Dealing with people is probably the biggest problem you face, especially if you are in business. Yes, and that is also true if you are a housewife, architect or engineer. ~ Dale Carnegie
I have been dealing with people for a long time. It started probably fifty years ago, when I was born. There were nurses, parents, siblings and strangers with whom I had to deal, and I cried a lot, from what I’ve been told. I’ve learned to engineer my approach in my personal life a little better since those early days, though my tears still betray me at times. Consider how you treat people when you are the customer, as well as when you are serving others. People have to learn how to deal with other people. I love people, yet I agree that dealing with people can be a big problem to face. I have been writing in a journal for many years as a way to get my thoughts out of my head without endangering people. Writing is therapeutic for me. Knowing that other people will read my thoughts, though, has changed some of how I write. I don’t want to embarrass my family, and I don’t want to anger people who might think that they are the subject. It’s much like when we speak to people–when our thoughts leave our lips we take on a new responsibility. You might call it customer service. No matter what you are doing or who you are, you have customers; you are dealing with people. A waiter needs diners, a mechanic needs cars, a teacher needs students, a banker needs people with money, a minister needs parishioners, and the list goes on. I take pictures and I write. I need people to photograph and people who read. I want the people with whom I deal to be happy with me. That might not always happen. I need to know, though, that I’ve done my best to meet their expectations. If you don’t know what someone expects from you, it’s pretty hard to deliver, and if your expectations as a customer aren’t clear, chances are you’ll never really be happy.
When I walk into a restaurant, my expectation is that I’ll be greeted pleasantly, seated promptly, and served politely. I expect that my food will arrive quickly and be cooked correctly. I expect that my server will be attentive–if my glass is empty, it will be filled. Eating in a restaurant is not an inexpensive venture. I expect that if I am paying hard-earned money for a meal, it will be a pleasant experience. Those are my expectations, and I think they are pretty fair.
When I call a business, I expect to be greeted by a human or at least an easy to understand message. My expectation is that I can quickly reach a person who can help me. I expect whoever is on the other end of the phone to want to help me and speak to me politely. Those are my expectations, and I think they are pretty fair.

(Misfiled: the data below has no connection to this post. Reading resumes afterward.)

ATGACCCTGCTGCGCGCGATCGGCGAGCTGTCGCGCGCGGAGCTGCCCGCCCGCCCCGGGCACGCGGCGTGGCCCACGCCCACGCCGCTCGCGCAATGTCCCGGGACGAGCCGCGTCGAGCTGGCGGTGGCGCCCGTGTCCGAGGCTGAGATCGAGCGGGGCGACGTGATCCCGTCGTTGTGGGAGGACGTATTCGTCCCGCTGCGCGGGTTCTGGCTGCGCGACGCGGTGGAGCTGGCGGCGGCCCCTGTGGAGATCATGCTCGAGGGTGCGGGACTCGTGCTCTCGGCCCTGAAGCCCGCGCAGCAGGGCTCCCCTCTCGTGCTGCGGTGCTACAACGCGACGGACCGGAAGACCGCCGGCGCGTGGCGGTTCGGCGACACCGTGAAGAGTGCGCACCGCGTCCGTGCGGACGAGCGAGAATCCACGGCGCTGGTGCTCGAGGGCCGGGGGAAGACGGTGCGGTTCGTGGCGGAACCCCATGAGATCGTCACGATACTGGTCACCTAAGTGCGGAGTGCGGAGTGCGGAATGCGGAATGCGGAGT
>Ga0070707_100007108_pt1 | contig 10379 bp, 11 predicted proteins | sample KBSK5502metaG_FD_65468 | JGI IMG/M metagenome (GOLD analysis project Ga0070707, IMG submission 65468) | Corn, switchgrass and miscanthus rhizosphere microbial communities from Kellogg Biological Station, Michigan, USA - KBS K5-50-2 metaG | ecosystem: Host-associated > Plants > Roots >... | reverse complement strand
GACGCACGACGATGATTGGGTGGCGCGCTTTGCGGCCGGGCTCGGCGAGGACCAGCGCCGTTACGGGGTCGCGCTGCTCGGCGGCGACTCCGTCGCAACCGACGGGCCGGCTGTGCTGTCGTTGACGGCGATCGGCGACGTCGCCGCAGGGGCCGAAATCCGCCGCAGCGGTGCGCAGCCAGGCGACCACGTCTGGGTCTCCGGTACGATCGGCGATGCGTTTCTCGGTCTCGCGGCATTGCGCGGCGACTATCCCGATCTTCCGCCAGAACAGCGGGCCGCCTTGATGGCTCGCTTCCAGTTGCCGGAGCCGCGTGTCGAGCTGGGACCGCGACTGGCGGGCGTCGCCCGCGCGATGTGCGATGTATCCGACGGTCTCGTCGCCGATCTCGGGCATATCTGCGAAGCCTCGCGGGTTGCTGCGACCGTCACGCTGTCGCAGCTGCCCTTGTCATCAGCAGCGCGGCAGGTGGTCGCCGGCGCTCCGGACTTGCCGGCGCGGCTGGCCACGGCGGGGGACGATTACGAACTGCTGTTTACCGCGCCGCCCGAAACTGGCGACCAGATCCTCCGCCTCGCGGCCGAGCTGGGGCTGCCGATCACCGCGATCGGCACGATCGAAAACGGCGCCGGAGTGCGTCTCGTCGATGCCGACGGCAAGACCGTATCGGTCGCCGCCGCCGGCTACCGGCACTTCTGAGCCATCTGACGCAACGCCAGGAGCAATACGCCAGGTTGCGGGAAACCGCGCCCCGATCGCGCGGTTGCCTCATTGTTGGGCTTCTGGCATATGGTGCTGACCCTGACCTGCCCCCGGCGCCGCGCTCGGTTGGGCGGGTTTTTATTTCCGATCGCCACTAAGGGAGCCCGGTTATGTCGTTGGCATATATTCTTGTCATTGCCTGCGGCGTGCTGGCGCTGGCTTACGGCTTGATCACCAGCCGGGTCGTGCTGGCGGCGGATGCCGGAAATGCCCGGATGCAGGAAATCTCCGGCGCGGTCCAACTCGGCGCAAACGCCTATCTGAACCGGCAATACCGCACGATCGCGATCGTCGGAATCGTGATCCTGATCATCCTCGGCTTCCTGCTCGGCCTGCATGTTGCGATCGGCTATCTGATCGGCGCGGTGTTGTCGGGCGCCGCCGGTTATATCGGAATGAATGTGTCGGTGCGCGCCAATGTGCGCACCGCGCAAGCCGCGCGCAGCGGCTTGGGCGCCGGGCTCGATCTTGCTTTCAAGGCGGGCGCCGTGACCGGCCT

When I stay in a hotel, my expectation is that the room will be clean and safe. I expect to feel like I’m in a home away from home. Those are my expectations, and I think they are very fair.
My expectations have led to some disappointments lately. I have thought of many ways to address the subject of poor customer service in hopes of getting an “Amen” and propelling people to make changes in their own practices and to demand change from those they visit in business. Dealing with people can be messy, and in order to create positive change, we have to offer positive words. You can tell people all day what they are doing wrong and just end up with beaten down folks. I don’t respond well to being criticized like that, but I sure do get excited when someone offers me some positive suggestions. It’s all in our delivery when we’re dealing with people.
Those disappointments changed this week, as I discovered a place where people deal with people differently. We arrived at a hotel where employees are trained to treat customers as people who deserve kindness and as people whose expectations should be exceeded. This is my kind of place, and the attitude can come into your place, be that your home, your classroom, or your business.
The employees I have met are exceptionally nice: they speak when you look their way, they smile when you catch their eye, they ask if there is anything they can do to help you, and they always say “It’s my pleasure” instead of “No problem” when you thank them for helping. After speaking with several employees, I’ve gathered a few points to take home with me to improve my business and personal relationships. I hope you will take them with you, too.
- Remember that the customer is paying your salary. Unhappy customers mean they probably won’t return, nor will they recommend you to someone else.
- Treat your customers the way you want to be treated when you are the customer. Do you want to be ignored? Do you want to be served badly cooked food? Do you want to be talked about unkindly?
- Be attentive and intuitive. If you pay attention, you’ll know what a customer needs before they do.
- Be consistent. Every customer deserves the same treatment. Just because one person appears to have more money than another or appears to be more powerful, don’t treat them differently. When you value people for being people, they will know.
- Be relaxed. The perception is that a customer doesn’t matter to you if you seem rushed and hurried. Make time for your customers. And if an employee is making time for your customers, reward that effort instead of punishing him for taking too long.
Even if you are a housewife, an architect, or an engineer, you have to deal with people. Treat them kindly. Treat them well. Let it be your pleasure.